Adolescent Health and Risk Communication

The Adolescent Health and Risk Communication Institute was established as part of the Annenberg Public Policy Center in January 2002 with a grant from the Annenberg Foundation. Originally called the Adolescent Risk Communication Institute, the program’s name was changed in 2015 to denote the inclusion of health as well as risk variables. The Institute’s mission is to promote healthy youth development by educating the public, scholarly community and policy-makers about the latest scientific advances in reducing risks to adolescent health. It does so by convening conferences of experts, conducting national surveys and performing externally funded research. The findings of these projects are communicated to both scholars and the public through books, scientific reports and on the Internet.

Brain Development and Risk Taking During Adolescence: Implications for Prevention of Anti-social Behavior

Although early conclusions regarding adolescent brain development tended to over-generalize, it is nevertheless the case that the onset of many mental health disorders occurs during adolescence, including depression, bipolar disorder, and schizophrenia (Romer and Walker, 2007). Substance use and other antisocial behaviors, including engagement in criminally violent behavior, also emerge during this life stage. This is not surprising because adolescence is a transitional period during which multiple maturational changes are accompanied by increasing societal expectations that encourage greater independence.
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The Protective Effects of Parental Monitoring and Internet Restriction on Adolescents’ Risk of Online Harassment

With many adolescents using the internet to communicate with their peers, online harassment is on the rise among youth. The purpose of this study was to understand how parental monitoring and strategies parents use to regulate children’s internet use (i.e., internet restriction) can help reduce online harassment among adolescents.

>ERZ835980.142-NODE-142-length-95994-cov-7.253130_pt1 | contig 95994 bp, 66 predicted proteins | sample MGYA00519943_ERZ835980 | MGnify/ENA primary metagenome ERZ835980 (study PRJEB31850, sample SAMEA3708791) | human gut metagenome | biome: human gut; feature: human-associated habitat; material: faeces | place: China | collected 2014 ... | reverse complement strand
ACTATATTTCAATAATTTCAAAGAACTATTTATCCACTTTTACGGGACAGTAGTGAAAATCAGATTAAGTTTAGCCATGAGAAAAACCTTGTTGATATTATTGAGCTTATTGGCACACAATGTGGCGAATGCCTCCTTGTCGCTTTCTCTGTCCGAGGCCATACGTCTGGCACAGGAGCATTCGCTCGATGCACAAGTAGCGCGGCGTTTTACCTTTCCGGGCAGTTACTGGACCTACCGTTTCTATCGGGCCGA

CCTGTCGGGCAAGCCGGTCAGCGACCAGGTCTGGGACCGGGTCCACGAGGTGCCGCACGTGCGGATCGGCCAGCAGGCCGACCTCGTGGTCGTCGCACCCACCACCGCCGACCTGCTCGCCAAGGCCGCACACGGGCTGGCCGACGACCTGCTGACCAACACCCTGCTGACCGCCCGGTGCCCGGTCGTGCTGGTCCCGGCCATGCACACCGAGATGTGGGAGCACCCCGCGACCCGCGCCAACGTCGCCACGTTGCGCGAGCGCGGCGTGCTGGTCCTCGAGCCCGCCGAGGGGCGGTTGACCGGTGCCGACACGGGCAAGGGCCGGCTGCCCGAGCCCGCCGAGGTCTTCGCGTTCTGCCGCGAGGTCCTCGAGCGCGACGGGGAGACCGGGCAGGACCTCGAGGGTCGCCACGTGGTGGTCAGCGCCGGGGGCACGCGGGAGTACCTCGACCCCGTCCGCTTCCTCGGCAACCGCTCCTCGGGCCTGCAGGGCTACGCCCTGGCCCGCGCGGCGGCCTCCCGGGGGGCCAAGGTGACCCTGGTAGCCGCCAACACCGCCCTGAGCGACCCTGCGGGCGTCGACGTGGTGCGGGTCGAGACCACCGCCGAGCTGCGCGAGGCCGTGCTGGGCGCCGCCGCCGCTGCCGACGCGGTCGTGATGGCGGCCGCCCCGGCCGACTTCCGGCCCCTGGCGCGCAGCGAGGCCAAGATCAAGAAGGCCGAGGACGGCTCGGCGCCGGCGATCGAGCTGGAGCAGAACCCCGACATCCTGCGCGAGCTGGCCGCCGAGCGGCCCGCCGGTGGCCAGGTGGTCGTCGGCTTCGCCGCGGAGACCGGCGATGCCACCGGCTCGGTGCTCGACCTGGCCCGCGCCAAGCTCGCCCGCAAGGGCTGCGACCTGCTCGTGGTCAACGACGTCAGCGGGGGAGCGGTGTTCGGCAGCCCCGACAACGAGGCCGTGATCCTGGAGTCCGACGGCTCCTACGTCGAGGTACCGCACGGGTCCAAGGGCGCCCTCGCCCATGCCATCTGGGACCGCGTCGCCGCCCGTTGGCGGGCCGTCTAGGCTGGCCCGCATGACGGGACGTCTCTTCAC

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    Parents Become Less Sensitive to Violence and Sex in Movies: Study

    Parents can become desensitized to violence and sex in movies after watching only a few scenes with disturbing content, according to a new study published in Pediatrics that was conducted by researchers at the Annenberg Public Policy Center. The study comes as scenes of sex and violence become more prevalent in movies aimed at youth. A 2013 study in Pediatrics from APPC researchers showed that the amount of violence in PG-13 movies tripled in the most popular movies since 1985.
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    Experimentation vs. Progression in Adolescent Drug Use

    Abstract: Based on an emerging neuroscience model of addiction, this study examines how an imbalance between two neurobehavioral systems (reward motivation and executive control) can distinguish between early adolescent progressive drug use and mere experimentation with drugs. Data from four annual assessments of a community cohort (N = 382) of 11- to 13-year-olds were analyzed
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